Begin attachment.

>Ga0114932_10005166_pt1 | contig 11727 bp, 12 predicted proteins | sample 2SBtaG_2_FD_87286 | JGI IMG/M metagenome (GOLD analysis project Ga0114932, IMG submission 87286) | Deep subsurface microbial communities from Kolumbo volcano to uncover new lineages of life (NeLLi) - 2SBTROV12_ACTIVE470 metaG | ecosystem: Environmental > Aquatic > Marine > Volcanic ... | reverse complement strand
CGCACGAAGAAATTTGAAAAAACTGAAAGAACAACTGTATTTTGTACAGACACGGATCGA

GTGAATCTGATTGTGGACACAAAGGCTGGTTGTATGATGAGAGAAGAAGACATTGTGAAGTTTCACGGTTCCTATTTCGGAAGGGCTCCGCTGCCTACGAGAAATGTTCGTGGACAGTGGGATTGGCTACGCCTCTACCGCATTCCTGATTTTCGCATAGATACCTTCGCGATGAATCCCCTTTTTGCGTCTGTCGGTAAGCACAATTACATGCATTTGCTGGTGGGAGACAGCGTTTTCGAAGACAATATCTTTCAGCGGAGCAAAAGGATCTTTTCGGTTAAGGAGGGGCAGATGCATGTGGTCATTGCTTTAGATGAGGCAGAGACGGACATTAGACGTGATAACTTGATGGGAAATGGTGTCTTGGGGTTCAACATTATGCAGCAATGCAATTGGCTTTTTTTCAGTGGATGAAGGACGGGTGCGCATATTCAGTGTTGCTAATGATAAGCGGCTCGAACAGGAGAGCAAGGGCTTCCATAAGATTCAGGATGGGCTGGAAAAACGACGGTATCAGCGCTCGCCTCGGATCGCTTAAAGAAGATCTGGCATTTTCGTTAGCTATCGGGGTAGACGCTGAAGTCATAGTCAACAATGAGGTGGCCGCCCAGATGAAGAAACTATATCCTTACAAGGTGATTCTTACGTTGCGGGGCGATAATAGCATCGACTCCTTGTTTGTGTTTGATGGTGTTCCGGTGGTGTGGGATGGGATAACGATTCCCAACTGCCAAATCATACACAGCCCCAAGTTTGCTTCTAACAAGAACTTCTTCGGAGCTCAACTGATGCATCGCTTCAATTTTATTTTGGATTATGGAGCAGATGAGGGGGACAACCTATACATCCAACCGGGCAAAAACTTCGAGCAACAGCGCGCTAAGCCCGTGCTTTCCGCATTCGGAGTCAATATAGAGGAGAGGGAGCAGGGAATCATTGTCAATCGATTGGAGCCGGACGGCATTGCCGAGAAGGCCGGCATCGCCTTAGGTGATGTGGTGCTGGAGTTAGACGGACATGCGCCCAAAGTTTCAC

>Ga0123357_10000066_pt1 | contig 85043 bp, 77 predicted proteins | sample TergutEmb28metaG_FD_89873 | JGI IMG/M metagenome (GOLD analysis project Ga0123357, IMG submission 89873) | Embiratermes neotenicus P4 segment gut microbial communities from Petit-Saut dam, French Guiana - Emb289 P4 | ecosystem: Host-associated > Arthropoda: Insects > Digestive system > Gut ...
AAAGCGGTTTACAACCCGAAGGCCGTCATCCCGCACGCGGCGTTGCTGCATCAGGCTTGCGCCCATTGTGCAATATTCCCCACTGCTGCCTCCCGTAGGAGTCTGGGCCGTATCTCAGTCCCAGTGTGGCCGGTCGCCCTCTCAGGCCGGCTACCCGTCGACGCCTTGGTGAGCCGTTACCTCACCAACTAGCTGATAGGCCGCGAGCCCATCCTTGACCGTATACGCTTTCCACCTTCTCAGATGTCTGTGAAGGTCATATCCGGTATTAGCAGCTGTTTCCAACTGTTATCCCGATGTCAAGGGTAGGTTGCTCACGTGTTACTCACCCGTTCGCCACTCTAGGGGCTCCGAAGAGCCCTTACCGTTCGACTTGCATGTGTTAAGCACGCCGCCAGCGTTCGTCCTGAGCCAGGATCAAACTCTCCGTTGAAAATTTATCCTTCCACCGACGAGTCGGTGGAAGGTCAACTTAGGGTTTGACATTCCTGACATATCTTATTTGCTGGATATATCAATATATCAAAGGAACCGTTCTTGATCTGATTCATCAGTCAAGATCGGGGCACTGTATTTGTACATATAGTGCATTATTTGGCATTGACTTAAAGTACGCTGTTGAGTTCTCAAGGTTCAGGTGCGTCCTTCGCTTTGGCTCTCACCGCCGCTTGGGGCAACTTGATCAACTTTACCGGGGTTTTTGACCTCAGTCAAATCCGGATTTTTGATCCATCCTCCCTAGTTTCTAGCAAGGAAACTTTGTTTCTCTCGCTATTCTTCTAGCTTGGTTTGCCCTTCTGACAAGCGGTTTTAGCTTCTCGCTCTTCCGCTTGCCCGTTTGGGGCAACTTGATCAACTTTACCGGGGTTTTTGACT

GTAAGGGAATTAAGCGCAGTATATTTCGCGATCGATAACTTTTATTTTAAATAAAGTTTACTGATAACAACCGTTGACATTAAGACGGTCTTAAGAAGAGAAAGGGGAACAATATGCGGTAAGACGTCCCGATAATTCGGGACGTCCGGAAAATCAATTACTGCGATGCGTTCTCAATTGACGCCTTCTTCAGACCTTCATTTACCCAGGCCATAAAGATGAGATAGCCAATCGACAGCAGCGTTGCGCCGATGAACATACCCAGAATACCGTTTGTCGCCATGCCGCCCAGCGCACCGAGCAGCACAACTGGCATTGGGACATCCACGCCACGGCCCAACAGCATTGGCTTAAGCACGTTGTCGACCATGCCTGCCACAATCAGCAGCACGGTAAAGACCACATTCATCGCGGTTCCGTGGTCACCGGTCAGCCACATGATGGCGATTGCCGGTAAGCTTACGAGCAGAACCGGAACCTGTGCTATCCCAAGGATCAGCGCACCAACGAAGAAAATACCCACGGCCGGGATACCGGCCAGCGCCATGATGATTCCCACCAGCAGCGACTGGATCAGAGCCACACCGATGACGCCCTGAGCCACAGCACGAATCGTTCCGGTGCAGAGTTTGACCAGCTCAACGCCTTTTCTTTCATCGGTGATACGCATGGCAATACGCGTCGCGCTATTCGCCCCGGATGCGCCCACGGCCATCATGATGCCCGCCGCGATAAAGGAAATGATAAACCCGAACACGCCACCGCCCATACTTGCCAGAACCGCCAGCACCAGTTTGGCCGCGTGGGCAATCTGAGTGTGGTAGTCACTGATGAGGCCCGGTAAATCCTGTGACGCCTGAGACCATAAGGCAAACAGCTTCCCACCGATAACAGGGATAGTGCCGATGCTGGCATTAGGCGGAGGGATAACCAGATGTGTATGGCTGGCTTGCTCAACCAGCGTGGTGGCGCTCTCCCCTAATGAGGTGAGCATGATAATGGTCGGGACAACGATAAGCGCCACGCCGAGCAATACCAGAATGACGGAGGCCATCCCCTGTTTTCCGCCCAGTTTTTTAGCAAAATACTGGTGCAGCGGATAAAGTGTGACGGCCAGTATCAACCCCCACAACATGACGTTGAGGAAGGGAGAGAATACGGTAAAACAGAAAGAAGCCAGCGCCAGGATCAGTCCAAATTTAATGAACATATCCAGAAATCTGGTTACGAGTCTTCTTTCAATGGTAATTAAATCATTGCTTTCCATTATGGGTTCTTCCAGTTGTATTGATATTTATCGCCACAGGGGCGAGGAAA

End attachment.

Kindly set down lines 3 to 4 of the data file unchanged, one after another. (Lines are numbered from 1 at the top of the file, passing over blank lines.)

GTGAATCTGATTGTGGACACAAAGGCTGGTTGTATGATGAGAGAAGAAGACATTGTGAAGTTTCACGGTTCCTATTTCGGAAGGGCTCCGCTGCCTACGAGAAATGTTCGTGGACAGTGGGATTGGCTACGCCTCTACCGCATTCCTGATTTTCGCATAGATACCTTCGCGATGAATCCCCTTTTTGCGTCTGTCGGTAAGCACAATTACATGCATTTGCTGGTGGGAGACAGCGTTTTCGAAGACAATATCTTTCAGCGGAGCAAAAGGATCTTTTCGGTTAAGGAGGGGCAGATGCATGTGGTCATTGCTTTAGATGAGGCAGAGACGGACATTAGACGTGATAACTTGATGGGAAATGGTGTCTTGGGGTTCAACATTATGCAGCAATGCAATTGGCTTTTTTTCAGTGGATGAAGGACGGGTGCGCATATTCAGTGTTGCTAATGATAAGCGGCTCGAACAGGAGAGCAAGGGCTTCCATAAGATTCAGGATGGGCTGGAAAAACGACGGTATCAGCGCTCGCCTCGGATCGCTTAAAGAAGATCTGGCATTTTCGTTAGCTATCGGGGTAGACGCTGAAGTCATAGTCAACAATGAGGTGGCCGCCCAGATGAAGAAACTATATCCTTACAAGGTGATTCTTACGTTGCGGGGCGATAATAGCATCGACTCCTTGTTTGTGTTTGATGGTGTTCCGGTGGTGTGGGATGGGATAACGATTCCCAACTGCCAAATCATACACAGCCCCAAGTTTGCTTCTAACAAGAACTTCTTCGGAGCTCAACTGATGCATCGCTTCAATTTTATTTTGGATTATGGAGCAGATGAGGGGGACAACCTATACATCCAACCGGGCAAAAACTTCGAGCAACAGCGCGCTAAGCCCGTGCTTTCCGCATTCGGAGTCAATATAGAGGAGAGGGAGCAGGGAATCATTGTCAATCGATTGGAGCCGGACGGCATTGCCGAGAAGGCCGGCATCGCCTTAGGTGATGTGGTGCTGGAGTTAGACGGACATGCGCCCAAAGTTTCAC

>Ga0123357_10000066_pt1 | contig 85043 bp, 77 predicted proteins | sample TergutEmb28metaG_FD_89873 | JGI IMG/M metagenome (GOLD analysis project Ga0123357, IMG submission 89873) | Embiratermes neotenicus P4 segment gut microbial communities from Petit-Saut dam, French Guiana - Emb289 P4 | ecosystem: Host-associated > Arthropoda: Insects > Digestive system > Gut ...